Digital technologies have vastly increased the volume of materials that ethnographic researchers are able to collect. They have also enhanced possibilities for rapidly sharing data not only with other researchers, but also with research subjects and the public at large. However, the relative ease of collecting digital materials can quickly outpace the data management skills of researchers, who usually have little or no training in recordkeeping, preservation, or curation strategies. Making digital data available online can also compound ethical dilemmas faced by ethnographers, who often find themselves torn between contradictory imperatives to share data publically and to protect the privacy and confidentiality of the individuals and communities they study.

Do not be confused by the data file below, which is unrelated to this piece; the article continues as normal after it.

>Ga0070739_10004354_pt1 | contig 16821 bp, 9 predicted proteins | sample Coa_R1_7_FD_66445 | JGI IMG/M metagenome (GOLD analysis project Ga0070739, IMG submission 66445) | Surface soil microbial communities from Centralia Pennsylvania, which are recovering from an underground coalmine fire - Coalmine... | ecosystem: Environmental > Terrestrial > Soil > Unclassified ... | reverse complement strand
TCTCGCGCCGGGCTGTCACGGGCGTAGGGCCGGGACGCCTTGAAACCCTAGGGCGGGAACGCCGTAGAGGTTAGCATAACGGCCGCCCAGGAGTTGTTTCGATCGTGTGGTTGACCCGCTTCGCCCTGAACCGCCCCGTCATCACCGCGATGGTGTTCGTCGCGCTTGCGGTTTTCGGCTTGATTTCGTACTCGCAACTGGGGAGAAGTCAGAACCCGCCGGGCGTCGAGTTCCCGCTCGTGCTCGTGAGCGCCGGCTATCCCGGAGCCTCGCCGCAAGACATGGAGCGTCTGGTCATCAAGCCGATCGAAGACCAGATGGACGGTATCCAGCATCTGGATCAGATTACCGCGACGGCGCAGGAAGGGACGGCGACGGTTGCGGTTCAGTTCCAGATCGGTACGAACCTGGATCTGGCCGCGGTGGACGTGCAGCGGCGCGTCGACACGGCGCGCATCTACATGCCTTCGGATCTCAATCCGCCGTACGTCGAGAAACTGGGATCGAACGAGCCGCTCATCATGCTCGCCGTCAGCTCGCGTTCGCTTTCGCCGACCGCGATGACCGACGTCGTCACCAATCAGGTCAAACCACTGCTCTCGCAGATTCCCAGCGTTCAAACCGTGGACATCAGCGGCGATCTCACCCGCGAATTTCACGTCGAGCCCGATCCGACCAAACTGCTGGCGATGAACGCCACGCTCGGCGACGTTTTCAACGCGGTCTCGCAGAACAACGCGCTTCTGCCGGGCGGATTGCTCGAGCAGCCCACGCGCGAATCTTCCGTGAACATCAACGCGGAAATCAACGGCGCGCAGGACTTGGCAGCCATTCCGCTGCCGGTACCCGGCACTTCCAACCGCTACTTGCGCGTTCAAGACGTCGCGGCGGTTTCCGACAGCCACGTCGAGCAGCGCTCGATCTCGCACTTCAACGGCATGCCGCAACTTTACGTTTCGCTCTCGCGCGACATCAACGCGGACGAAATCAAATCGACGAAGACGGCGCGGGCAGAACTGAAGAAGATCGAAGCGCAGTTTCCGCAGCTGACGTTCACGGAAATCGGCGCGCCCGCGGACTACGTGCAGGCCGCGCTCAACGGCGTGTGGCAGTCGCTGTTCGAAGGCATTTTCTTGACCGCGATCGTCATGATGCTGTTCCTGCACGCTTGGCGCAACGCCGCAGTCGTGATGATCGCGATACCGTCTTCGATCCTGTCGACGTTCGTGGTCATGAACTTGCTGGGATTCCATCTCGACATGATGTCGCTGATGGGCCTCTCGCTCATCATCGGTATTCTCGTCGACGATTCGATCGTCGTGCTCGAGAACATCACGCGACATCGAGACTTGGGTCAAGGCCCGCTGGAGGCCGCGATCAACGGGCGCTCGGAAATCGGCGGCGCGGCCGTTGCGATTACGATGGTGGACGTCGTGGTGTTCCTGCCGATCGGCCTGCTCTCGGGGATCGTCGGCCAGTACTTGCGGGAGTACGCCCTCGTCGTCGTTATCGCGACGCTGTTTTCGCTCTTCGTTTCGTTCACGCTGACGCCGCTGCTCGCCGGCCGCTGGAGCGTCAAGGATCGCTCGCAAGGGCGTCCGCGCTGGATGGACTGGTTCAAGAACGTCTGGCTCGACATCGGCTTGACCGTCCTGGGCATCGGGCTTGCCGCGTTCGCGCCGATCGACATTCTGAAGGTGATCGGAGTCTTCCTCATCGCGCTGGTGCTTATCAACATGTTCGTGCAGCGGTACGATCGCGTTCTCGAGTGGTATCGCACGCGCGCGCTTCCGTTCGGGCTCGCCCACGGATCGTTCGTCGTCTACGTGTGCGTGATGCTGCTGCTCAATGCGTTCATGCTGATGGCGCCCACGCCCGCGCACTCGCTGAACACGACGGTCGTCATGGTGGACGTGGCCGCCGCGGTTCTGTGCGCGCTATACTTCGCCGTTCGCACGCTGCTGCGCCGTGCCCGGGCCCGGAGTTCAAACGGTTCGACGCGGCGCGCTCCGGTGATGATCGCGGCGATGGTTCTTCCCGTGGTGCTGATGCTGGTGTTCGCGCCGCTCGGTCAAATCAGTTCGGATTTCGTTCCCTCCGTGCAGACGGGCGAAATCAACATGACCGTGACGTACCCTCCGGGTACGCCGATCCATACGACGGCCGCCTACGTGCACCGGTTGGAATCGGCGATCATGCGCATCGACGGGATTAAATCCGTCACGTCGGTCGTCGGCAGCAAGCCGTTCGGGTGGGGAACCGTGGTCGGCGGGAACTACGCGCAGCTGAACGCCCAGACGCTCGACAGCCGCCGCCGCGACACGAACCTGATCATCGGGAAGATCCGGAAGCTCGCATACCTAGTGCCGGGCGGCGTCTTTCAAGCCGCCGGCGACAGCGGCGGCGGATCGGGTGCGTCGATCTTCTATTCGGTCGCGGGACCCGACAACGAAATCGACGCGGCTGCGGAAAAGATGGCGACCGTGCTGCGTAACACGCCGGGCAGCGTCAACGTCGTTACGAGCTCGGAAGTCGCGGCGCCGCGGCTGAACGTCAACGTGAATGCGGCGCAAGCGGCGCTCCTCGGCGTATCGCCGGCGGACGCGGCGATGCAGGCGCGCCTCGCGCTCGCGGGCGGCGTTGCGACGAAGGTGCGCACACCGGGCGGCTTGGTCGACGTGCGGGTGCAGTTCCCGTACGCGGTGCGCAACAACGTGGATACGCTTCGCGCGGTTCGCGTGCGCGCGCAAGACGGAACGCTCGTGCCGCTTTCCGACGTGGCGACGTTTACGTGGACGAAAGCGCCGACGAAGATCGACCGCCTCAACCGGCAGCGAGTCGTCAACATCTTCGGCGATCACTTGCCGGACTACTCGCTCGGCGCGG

Using interviews conducted with researchers at five universities, this article describes particular problems associated with preserving and curating ethnographic data. We emphasize the everyday practices of ethnographers by examining the practical aspects of working with diverse ethnographic materials, the unique status of ethnographic fieldnotes—which are at once intensely personal and private but also the basis for public authority—and the negotiation of ethical questions raised by varying or conflicting cultural standards for research consent and data use. Based on these observations, this article explores the implications of data management, preservation, and stewardship practices for the processes of ethnographic research and publishing. We conclude by making recommendations for data scientists who work with ethnographers to curate their research data.
- Data Curation,
- Data Management,
Available at: http://works.bepress.com/andrew_asher/42/